Lindsay McIntyre Earns WIDC Feature Film Award

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Lindsay McIntyre in Christine Ienna's short film Handmade Film. (Photo by Christina Ienna; courtesy Women in the Director's Chair)

By Perrin Grauer

Posted on December 16, 2021 | Updated January 04, 2022, 2:58pm

The prize will go to support The Words We Can’t Speak, a forthcoming feature film written, directed and produced by the artist and ECU faculty member.

Multidisciplinary artist and filmmaker of Inuit and Scottish descent Lindsay McIntyre has been awarded the 2021 Women in the Director’s Chair (WIDC) Feature Film Award.

The award, which comes with an in-kind prize valued at nearly a quarter million dollars, will support the production of Lindsay’s feature film, The Words We Can’t Speak, which is inspired by the life of Lindsay’s Inuk grandmother, according to a WIDC press release.

In a statement, Lindsay notes her gratitude for the honour, as well as her hopes for the film’s resonance with emerging artists.

“I’m just endlessly grateful to the jury, to WIDC and the sponsors of the award,” Lindsay, an ECU faculty member, says in a statement.

“This project is extremely important to me. In sharing Kumaa’naaq’s story, I’m excited to work with community to bring this project to life and especially to create opportunities for other young artists within those communities. I hope this film may be a way for people to reconnect and reclaim this story in a way that is good for them each individually.”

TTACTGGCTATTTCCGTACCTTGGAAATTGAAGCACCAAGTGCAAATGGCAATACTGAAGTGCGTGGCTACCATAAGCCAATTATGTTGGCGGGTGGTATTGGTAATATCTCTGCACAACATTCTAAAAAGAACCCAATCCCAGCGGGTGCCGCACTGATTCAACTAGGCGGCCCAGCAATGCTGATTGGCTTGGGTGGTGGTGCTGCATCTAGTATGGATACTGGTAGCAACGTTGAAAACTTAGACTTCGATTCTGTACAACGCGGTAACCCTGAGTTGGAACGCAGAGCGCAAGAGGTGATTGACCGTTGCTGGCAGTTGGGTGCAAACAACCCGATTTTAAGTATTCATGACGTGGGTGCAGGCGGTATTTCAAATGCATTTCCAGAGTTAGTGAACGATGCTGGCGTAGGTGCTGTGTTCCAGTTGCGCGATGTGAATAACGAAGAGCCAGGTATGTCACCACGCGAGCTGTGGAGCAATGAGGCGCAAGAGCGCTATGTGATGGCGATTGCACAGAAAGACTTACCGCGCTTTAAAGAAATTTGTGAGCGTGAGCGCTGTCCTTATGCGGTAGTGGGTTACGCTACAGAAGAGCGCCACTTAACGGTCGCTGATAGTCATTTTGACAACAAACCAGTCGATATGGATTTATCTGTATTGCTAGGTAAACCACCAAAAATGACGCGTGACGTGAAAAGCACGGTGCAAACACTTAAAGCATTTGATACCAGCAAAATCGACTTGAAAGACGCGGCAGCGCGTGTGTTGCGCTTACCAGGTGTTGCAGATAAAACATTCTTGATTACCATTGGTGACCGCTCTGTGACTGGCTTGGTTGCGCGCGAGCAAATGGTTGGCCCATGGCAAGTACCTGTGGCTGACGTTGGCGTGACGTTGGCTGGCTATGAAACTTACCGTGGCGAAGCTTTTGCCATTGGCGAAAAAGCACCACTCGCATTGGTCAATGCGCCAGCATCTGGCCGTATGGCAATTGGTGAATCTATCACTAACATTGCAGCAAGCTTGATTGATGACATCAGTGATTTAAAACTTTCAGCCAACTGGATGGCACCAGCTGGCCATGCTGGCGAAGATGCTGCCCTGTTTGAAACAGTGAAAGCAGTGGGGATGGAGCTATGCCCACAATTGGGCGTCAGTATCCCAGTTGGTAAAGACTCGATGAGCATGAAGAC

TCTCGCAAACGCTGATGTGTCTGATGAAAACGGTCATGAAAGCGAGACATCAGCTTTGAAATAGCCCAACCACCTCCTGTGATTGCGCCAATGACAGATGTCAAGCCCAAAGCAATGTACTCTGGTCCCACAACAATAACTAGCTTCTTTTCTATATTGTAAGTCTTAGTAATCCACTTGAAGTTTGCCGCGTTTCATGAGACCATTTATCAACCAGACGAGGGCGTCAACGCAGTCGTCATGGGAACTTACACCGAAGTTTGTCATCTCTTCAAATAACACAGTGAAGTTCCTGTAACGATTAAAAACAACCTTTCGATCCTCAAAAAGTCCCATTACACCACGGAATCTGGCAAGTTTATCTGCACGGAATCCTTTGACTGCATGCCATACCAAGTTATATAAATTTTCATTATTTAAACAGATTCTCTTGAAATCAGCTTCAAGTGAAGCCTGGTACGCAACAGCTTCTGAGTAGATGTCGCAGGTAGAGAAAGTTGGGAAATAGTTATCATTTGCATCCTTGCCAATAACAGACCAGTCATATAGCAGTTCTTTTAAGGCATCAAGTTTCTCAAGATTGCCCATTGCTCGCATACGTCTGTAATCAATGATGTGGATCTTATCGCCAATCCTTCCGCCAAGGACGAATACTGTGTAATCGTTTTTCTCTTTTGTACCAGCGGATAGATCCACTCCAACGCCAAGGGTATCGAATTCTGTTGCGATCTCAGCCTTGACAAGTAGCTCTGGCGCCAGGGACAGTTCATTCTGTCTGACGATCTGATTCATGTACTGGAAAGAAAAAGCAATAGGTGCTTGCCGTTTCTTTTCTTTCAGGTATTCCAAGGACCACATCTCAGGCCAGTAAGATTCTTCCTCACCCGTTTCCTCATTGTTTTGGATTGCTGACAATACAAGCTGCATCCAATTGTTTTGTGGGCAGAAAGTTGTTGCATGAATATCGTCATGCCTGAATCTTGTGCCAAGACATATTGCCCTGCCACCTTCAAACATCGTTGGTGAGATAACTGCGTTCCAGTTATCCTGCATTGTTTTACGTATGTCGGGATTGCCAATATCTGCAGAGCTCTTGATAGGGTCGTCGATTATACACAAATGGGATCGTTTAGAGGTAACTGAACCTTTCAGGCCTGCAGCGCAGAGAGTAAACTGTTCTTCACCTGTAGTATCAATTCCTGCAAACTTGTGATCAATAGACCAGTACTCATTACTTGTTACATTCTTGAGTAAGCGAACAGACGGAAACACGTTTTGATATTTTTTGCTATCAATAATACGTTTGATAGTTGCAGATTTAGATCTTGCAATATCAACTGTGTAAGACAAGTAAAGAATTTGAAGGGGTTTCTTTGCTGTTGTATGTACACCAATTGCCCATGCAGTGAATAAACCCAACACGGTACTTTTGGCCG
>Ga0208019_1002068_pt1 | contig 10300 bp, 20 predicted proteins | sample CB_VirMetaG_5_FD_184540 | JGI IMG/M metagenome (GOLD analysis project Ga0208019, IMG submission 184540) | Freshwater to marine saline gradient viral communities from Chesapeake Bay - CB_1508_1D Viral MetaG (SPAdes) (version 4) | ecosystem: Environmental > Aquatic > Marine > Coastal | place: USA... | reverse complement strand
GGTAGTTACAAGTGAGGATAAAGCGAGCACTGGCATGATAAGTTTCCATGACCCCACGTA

Written (and to be directed and produced) by Lindsay, The Words We Can’t Speak is “a drama inspired by lived experiences that shares the story of one Inuk woman’s silent determination to keep those she loves safe and to preserve that which she holds most dear.”

Carol Whiteman, a WIDC co-creator & producer who provides executive producing services as part of the award, echoes Lindsay’s anticipation for the film’s impact, noting Lindsay’s powerful artistic vision.

“Lindsay McIntyre is an important artistic voice, and her story was a clear choice for the peer jury,” Carol says in a statement. “We are all going to learn so much from this compelling story, and also from how Lindsay plans to co-create and share it.”

WIDC’s Feature Film Award is designed to support the production and increase the number of narrative feature films directed by women. Since 2009, it has helped support a dozen award-winning films by Canadian women directors.

Learn more about Lindsay and The Words We Can’t Speak as well as about WIDC and the Feature Film Award now at